As We May Think (1945)
„Because we have learned that our parents and other people cannot accept our emotions, thoughts and desires and we cannot tolerate them in that situation, we learn to disconnect from our personal truth as well. This includes disconnecting from our feelings so we don't feel them. This includes disconnecting from our thoughts so we aren't thinking them. It means disconnecting from our bodies so we don't feel our bodies and it involves disconnecting from our personal desires.“
— Teal Swan American spiritual teacher 1984
Some Thoughts Concerning Education (1693)
Context: Let them have what instructions you will, and ever so learned lectures of breeding daily inculcated into them, that which will most influence their carriage will be the company they converse with, and the fashion of those about them.
tr. in Goldstein-Jackson 1983, p. 163 http://books.google.com/books?q=isbn%3A9780389203933+%22A+man+may+learn+wisdom+even+from+a+foe%22+Aristophanes
Birds, line 375-382 (our emphasis on 375 and 378-379 and 382)
Compare the later: "We can learn even from our enemies", Ovid, Metamorphoses, IV, 428.
Birds (414 BC)
„When you wish to instruct, be brief; that men’s minds may take in quickly what you say, learn its lesson, and retain it faithfully. Every word that is unnecessary only pours over the side of a brimming mind.“
Original: (la) Quidquid praecipies, esto brevis, ut cito dicta
percipiant animi dociles teneantque fideles:
omne supervacuum pleno de pectore manat.
Source: Ars Poetica, or The Epistle to the Pisones (c. 18 BC), Lines 335–337; Edward Charles Wickham translation
„Mulla, Mulla, my son has written from the Abode of Learning to say that he has completely finished his studies!“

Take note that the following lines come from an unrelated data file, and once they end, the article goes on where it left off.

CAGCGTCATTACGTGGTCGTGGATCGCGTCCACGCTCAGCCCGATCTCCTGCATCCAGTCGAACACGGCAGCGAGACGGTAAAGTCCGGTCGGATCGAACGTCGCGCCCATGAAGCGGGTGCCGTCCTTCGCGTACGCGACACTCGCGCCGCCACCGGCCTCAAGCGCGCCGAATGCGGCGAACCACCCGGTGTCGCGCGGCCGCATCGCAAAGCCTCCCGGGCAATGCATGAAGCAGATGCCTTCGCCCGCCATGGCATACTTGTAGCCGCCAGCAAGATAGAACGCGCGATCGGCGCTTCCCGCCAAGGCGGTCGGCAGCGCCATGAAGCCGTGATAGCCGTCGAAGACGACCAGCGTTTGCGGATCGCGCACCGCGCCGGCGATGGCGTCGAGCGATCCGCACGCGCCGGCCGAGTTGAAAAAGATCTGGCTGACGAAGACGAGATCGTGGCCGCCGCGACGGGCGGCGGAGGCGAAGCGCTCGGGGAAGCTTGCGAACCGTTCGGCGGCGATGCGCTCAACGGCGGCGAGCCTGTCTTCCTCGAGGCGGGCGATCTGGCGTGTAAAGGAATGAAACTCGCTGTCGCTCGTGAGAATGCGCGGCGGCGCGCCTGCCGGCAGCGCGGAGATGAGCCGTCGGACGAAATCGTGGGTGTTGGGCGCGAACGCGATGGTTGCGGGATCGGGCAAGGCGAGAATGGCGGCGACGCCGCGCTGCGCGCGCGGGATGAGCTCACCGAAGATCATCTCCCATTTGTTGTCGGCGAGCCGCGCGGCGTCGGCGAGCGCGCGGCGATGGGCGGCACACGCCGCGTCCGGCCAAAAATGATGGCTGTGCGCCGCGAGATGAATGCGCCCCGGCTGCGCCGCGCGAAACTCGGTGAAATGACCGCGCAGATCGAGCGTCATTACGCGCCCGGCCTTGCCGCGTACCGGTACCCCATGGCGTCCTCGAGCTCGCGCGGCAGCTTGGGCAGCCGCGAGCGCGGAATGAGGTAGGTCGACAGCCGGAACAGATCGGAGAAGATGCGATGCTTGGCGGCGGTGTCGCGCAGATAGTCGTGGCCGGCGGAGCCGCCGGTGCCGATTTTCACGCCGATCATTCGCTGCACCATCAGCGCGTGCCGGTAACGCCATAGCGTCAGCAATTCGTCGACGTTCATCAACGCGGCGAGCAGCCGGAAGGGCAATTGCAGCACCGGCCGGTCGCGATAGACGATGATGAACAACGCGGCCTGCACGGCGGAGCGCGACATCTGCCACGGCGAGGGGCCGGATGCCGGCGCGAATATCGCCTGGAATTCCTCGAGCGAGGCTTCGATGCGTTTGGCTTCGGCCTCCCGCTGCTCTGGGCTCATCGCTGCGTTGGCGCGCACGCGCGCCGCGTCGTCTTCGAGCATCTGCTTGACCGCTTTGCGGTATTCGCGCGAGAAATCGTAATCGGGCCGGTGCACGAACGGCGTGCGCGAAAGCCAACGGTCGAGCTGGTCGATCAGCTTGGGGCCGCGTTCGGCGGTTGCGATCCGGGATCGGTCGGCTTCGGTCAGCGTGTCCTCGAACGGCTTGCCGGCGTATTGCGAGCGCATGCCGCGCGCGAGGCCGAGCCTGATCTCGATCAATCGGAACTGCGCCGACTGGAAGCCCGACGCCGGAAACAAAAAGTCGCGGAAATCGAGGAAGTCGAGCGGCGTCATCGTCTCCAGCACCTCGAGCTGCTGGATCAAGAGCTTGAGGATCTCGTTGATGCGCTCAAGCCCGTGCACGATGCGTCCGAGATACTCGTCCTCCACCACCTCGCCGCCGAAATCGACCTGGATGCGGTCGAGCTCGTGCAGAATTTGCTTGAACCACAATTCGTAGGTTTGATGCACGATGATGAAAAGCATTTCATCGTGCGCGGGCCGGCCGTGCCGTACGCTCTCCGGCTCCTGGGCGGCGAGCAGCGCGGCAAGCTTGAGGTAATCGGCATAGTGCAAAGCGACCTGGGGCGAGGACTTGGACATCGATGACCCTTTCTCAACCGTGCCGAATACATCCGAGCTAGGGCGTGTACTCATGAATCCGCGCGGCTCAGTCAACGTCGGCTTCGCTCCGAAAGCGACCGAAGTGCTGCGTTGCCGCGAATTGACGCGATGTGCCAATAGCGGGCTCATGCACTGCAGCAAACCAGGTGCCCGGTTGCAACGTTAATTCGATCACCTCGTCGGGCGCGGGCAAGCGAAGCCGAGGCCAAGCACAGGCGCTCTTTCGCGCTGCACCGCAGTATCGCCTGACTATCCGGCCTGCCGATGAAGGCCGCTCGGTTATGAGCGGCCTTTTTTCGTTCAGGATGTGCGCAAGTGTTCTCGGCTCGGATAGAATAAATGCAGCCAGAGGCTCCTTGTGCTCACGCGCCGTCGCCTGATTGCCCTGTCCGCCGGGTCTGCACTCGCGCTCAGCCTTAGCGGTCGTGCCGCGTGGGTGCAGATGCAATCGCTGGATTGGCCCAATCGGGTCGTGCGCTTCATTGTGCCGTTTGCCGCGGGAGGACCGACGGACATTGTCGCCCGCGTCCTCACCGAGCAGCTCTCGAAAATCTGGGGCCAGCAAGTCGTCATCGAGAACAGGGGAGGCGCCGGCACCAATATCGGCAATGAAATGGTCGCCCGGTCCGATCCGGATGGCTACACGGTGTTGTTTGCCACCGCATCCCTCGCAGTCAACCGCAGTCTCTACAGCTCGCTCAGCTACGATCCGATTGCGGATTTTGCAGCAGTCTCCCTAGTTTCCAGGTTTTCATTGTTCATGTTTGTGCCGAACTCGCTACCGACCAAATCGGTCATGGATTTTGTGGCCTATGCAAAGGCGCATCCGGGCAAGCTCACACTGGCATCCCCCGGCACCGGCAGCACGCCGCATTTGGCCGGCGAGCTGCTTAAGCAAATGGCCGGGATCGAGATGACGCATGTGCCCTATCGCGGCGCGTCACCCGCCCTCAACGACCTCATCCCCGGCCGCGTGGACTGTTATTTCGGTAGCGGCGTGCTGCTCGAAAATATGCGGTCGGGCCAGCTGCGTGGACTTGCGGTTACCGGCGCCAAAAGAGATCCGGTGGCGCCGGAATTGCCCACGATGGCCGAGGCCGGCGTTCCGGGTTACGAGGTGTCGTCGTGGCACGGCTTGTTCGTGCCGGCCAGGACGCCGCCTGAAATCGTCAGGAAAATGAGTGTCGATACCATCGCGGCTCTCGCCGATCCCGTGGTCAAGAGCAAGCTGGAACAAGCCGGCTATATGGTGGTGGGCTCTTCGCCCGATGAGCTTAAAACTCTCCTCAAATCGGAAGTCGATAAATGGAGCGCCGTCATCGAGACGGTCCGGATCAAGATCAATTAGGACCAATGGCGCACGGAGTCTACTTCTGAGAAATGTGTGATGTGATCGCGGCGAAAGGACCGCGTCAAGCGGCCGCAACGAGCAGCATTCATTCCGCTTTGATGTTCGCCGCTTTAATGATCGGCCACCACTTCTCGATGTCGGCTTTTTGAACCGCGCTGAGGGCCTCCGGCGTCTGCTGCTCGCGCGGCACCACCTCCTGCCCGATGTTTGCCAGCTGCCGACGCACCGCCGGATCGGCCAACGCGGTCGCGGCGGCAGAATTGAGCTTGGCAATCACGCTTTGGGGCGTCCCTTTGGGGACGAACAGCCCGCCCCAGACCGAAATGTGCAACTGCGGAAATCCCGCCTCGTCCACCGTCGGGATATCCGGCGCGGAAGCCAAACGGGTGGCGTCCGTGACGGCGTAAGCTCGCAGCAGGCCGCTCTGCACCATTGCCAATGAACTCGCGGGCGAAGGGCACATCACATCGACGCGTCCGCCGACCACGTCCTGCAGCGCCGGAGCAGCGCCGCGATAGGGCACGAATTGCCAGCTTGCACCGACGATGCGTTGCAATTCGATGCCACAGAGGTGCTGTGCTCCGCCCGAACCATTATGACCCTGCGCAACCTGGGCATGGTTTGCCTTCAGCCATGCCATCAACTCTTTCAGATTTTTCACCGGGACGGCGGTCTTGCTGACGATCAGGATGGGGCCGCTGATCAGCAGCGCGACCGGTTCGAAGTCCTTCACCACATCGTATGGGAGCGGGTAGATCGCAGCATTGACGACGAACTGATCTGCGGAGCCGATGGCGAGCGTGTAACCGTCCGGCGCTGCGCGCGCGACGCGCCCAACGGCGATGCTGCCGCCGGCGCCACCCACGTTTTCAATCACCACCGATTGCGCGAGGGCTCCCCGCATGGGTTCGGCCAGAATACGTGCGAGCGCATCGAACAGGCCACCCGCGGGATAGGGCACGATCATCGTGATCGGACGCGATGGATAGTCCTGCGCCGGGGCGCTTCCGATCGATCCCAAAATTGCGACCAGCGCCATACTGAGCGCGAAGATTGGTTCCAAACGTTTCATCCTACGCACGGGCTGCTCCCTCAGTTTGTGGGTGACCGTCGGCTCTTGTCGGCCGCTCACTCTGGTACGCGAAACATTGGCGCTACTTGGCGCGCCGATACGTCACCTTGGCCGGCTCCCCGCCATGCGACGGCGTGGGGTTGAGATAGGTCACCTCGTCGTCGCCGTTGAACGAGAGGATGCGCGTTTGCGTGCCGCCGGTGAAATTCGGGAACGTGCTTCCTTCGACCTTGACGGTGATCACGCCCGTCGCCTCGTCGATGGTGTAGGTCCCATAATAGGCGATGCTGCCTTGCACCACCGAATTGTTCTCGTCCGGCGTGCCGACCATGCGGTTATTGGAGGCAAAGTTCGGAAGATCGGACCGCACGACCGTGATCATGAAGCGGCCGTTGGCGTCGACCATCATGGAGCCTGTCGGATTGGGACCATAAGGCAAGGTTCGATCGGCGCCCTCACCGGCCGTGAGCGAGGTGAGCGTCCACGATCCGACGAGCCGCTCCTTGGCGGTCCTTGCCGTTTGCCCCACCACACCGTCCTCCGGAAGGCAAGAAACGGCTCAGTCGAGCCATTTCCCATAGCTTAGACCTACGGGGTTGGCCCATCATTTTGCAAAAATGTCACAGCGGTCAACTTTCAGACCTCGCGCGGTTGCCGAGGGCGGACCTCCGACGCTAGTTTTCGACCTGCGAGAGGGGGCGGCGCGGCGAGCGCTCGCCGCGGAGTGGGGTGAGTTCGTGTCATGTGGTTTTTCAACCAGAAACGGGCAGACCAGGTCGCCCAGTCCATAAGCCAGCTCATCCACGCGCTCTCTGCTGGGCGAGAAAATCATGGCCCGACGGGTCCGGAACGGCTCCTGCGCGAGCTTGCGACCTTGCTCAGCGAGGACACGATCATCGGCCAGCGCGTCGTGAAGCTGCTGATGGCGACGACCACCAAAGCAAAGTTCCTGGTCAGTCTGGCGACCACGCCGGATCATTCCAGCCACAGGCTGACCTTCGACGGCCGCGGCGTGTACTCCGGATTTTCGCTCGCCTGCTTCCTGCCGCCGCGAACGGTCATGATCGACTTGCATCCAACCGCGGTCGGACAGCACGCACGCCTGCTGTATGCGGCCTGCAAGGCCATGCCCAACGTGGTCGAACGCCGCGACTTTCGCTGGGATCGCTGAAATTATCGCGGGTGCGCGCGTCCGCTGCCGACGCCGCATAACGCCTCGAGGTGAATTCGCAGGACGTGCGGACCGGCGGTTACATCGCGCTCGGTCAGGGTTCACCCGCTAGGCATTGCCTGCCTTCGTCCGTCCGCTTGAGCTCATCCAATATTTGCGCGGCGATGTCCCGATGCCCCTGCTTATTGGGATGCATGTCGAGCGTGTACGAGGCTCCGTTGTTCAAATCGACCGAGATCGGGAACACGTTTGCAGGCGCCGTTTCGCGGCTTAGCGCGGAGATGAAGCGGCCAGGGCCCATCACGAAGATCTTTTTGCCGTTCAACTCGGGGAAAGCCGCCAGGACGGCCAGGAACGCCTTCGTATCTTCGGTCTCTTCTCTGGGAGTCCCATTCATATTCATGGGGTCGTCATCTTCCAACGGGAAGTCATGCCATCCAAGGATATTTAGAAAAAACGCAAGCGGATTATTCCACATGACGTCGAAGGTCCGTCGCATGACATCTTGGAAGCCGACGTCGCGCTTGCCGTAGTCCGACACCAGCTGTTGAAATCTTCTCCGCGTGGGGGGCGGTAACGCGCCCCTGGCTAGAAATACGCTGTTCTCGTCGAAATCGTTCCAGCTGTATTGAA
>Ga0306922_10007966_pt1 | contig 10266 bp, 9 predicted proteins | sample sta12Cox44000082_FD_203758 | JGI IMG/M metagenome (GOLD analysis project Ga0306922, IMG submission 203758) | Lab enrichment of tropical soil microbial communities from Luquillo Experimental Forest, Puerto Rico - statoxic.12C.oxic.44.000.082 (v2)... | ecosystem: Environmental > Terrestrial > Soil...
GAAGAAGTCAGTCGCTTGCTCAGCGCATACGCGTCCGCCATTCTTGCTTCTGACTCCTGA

— Nasreddin philosopher, Sufi and wise man from Turkey, remembered for his funny stories and anecdotes 1208 - 1284
"Console yourself, madam, with the thought that God will no doubt send him more."
Idries Shah, The Subtleties of the Inimitable Mulla Nasrudin (1973), ISBN 0525473548, p. 134
„Whenever we proceed from the known into the unknown we may hope to understand, but we may have to learn at the same time a new meaning of the word "understanding."“
— Werner Heisenberg German theoretical physicist 1901 - 1976
Physics and Philosophy (1958)
Source: Physics and Philosophy: The Revolution in Modern Science
Context: Whenever we proceed from the known into the unknown we may hope to understand, but we may have to learn at the same time a new meaning of the word "understanding."
„It is not a reproach but a compliment to learning, to say, that great scholars are less fit for business; since the truth is, business is so much a lower thing than learning, that a man used to the last cannot easily bring his stomach down to the first.“
— George Savile, 1st Marquess of Halifax English politician 1633 - 1695
Political, Moral, and Miscellaneous Reflections (1750), Moral Thoughts and Reflections
„It's said that a wise person learns from his mistakes. A wiser one learns from others' mistakes. But the wisest person of all learns from others's successes.“
— John C. Maxwell American author, speaker and pastor 1947
Source: Leadership Gold: Lessons I've Learned from a Lifetime of Leading